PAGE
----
Bees in lime trees

As today is World Honey Bee Day, it seemed appropriate to finish a post I started in July! What can I say, I’m a slow blogger 🙂

Bumblebee on lime blossom in Haddington, East Lothian
Bumblebee on lime blossom in Haddington, East Lothian

Our travels this summer took us to Svalbard. The most notable difference for us between Svalbard and our home in Scotland were the bees.

Bees, our Longyearbyen guide told us, are not seen in Svalbard. Coulson et al. (2014) reported that any honey bees found in Svalbard are classed as “accidental migrants”, with the bumblebee completely absent from the archipelago.

The contrast was most strongly demonstrated the day after we returned home. As we walked under the lime trees beside the River Tyne in Haddington, each tree hummed with a variety of pollinators, including honey and bumblebees [55.954270, -2.772102 to 55.951603, -2.773239].

Below is the recording I made as I walked by the river. Note that I started giggling as the bagpipes started up, further proof, if proof was needed, that I was recording in Scotland!

I found out more about solitary bees in this thought-provoking video from Team Candiru, tweeted by the London Beekeepers (@LondonBeeKeeper) on August 12th 2016.

The Solitary Bees from Team Candiru on Vimeo.

As a further celebration of all things East Lothian-bee related, we treated ourselves to a jar of local Cockenzie spring honey from Jacobite Apiaries, via our local food assembly.

Three cheers for East Lothian bees, and it is lovely to be home!

 

Reference:

Coulson, S.J., Convey, P., Aakra, K., Aarvik, L., Ávila-Jiménez, M.L., Babenko, A., Biersma, E.M., Boström, S., Brittain, J.E., Carlsson, A.M. and Christoffersen, K. (2014). The terrestrial and freshwater invertebrate biodiversity of the archipelagoes of the Barents Sea; Svalbard, Franz Josef Land and Novaya Zemlya. Soil Biology and Biochemistry, 68, pp.440-470.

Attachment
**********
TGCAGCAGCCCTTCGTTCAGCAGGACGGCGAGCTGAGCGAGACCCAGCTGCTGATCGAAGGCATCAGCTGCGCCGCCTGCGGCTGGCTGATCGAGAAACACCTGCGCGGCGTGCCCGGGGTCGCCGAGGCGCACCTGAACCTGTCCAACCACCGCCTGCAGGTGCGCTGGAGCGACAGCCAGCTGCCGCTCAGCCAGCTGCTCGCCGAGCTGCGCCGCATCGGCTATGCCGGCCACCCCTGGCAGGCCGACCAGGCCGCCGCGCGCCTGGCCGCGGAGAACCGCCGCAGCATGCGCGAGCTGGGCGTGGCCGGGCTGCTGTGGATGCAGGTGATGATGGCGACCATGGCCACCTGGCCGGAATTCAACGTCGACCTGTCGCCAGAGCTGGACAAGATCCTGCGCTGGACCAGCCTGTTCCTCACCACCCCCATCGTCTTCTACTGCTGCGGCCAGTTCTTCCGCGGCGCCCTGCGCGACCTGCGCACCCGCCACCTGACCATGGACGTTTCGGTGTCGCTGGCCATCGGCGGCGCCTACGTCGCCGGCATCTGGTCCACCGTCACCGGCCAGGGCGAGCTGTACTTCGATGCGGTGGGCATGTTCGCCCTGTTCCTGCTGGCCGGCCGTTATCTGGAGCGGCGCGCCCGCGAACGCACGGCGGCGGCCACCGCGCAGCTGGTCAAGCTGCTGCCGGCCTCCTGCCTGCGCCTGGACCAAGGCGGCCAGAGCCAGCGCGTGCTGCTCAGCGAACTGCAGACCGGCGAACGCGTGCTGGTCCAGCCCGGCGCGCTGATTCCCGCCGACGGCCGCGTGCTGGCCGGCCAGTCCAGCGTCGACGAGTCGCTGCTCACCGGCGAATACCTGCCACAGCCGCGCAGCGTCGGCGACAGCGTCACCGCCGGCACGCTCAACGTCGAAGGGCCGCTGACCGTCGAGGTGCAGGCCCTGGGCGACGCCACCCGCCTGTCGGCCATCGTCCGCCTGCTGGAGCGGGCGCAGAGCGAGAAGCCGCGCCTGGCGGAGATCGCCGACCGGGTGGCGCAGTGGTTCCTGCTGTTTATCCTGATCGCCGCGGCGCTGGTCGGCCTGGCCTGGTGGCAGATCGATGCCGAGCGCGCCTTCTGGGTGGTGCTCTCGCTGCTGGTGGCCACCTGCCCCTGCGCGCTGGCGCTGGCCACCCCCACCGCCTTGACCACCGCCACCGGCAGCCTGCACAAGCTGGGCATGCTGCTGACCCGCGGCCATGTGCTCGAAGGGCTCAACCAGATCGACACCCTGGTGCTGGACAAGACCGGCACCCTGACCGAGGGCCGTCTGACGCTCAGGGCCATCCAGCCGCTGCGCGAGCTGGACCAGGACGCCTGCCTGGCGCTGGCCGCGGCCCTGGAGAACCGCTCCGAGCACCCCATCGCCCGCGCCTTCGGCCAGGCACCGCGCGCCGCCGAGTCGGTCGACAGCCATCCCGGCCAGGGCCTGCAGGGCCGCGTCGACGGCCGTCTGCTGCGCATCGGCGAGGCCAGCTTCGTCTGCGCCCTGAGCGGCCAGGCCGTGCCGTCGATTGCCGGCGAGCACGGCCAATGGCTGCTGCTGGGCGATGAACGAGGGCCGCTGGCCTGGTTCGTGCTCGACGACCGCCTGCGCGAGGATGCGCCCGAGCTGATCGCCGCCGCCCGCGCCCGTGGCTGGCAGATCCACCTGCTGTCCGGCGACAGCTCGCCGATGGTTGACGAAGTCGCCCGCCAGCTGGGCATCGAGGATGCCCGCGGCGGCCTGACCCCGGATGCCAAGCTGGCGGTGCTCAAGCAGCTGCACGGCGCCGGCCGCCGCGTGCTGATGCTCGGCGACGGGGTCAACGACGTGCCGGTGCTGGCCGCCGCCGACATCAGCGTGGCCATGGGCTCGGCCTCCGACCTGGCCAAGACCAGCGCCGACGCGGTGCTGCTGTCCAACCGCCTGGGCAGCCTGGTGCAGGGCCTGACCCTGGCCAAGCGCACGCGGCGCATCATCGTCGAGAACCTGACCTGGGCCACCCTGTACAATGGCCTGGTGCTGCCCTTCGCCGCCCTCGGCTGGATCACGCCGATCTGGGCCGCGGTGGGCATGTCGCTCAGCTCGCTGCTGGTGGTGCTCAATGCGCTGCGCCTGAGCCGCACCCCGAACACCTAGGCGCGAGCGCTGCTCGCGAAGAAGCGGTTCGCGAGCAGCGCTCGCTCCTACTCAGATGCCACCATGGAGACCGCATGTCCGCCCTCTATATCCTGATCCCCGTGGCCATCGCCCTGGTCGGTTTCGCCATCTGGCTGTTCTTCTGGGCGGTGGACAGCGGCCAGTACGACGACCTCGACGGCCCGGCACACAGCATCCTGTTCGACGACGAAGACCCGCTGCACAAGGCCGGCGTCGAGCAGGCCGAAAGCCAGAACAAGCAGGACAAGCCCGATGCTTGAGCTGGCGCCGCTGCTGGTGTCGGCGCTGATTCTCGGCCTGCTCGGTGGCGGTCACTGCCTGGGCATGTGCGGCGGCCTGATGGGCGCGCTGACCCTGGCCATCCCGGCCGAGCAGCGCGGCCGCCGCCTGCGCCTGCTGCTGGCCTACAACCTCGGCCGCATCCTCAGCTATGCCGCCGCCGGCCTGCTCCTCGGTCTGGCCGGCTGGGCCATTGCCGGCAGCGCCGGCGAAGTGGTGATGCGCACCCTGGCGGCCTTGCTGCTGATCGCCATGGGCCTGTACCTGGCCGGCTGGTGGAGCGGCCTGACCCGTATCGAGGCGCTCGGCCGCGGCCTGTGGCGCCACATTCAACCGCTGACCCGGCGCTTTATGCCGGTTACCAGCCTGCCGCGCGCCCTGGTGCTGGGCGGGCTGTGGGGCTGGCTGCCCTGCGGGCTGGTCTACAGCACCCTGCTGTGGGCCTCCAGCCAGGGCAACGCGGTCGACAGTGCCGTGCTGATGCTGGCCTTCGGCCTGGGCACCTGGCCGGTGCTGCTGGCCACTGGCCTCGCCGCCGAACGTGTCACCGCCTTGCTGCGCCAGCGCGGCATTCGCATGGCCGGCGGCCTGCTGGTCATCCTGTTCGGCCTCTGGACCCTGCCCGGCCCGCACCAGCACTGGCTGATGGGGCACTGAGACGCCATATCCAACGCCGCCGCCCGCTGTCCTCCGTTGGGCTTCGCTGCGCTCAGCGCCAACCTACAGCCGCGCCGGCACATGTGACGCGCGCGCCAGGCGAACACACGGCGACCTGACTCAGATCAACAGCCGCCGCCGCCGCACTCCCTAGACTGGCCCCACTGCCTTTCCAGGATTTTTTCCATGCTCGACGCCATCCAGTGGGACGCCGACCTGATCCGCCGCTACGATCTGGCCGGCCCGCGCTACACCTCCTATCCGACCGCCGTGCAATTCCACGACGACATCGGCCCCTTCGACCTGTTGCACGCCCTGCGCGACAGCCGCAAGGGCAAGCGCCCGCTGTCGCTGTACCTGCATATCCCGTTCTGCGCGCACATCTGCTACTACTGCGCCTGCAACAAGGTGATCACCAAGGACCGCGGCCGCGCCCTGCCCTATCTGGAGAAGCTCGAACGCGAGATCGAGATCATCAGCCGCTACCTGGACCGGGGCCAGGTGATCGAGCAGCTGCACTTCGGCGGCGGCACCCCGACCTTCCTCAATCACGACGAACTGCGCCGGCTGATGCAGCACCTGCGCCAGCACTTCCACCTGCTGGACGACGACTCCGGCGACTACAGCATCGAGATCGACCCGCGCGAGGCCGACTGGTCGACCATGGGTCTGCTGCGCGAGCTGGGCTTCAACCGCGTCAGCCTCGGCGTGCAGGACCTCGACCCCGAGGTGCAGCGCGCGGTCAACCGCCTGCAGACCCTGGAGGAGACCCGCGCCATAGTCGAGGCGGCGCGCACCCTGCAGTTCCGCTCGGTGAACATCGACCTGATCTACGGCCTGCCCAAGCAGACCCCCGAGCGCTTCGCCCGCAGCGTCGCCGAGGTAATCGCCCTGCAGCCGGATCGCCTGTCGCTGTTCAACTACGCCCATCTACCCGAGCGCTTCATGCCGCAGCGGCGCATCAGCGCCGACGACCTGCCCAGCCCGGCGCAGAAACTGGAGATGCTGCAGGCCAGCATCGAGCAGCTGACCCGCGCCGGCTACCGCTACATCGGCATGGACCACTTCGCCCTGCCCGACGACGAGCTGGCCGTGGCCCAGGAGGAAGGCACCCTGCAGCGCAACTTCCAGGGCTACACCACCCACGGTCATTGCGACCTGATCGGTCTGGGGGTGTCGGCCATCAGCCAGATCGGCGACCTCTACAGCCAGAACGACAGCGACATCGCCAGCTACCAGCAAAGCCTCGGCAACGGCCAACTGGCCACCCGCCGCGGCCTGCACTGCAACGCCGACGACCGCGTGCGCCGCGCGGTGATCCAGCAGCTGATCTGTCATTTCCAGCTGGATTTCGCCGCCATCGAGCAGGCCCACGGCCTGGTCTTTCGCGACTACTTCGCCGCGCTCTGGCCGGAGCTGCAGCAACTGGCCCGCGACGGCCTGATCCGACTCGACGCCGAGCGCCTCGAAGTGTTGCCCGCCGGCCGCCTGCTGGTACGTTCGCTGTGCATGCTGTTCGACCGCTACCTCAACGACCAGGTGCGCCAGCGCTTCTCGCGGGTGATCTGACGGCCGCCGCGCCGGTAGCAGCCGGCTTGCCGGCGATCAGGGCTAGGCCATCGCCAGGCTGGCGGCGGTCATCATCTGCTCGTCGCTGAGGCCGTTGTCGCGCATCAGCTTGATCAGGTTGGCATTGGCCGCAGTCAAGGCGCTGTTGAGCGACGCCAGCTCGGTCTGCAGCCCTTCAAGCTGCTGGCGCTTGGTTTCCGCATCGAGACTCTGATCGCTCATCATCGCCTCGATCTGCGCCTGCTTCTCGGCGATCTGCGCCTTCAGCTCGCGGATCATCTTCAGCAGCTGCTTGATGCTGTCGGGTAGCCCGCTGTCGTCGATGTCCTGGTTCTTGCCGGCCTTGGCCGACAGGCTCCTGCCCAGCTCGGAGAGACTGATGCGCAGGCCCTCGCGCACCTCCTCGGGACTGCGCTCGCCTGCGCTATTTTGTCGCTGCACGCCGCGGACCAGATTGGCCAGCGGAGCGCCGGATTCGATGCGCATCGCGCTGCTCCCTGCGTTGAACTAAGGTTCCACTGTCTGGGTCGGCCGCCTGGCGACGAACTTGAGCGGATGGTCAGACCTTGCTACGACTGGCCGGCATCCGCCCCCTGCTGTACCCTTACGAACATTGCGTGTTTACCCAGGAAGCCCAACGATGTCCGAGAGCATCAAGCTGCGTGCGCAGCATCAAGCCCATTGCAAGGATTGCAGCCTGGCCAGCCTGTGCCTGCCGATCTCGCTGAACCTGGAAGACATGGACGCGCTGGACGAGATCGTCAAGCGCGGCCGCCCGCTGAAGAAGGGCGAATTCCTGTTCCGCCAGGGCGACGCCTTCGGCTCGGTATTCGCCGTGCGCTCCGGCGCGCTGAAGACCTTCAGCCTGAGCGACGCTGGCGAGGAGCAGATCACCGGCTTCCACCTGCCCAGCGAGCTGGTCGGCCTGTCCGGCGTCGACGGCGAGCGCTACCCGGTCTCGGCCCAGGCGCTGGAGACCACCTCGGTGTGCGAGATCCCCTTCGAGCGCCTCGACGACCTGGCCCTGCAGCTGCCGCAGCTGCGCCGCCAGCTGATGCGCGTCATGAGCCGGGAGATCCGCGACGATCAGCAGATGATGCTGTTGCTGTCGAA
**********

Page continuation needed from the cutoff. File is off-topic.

Were they ever alive?

Amenhotep III @ British LibraryIt’s been a hectic time again, but thanks to earlier actions, at least my lists are in order!

I have also been trying to make quiet time within the busy-ness, space for thinking and recharging. One opportunity presented itself at the end of March, when I was down in London for the day for work. In addition to priceless reading time on the train “there and back again”, I noted there was a little space between the end of work and my return train departure. 

I decided to walk from Westminster to King’s Cross, passing all the famous sights along the way and getting grounded before the journey home. As I neared Bloomsbury, I realised I had a half an hour to spare. Hmmmn, what to do?

No question – half an hour sitting in Room 4 (Egyptian sculpture)!

There is something about the immensity of the statues in this gallery that calms me, reminds me of how small I am, how insignificant my lifespan is within the breadth and span of human history. It doesn’t sound like a cheery reflection, but it does put my small worries very much in perspective.

As I sat with Amenhotep III, I heard a girl ask her companion (mum, aunt, granny, sister, carer…) a key question:

“Were they ever alive?”(indicating big statues with a sweep of her very small hand).

“Yes,” came the answer, “there were once people alive who built these statues to represent their kings and important people.”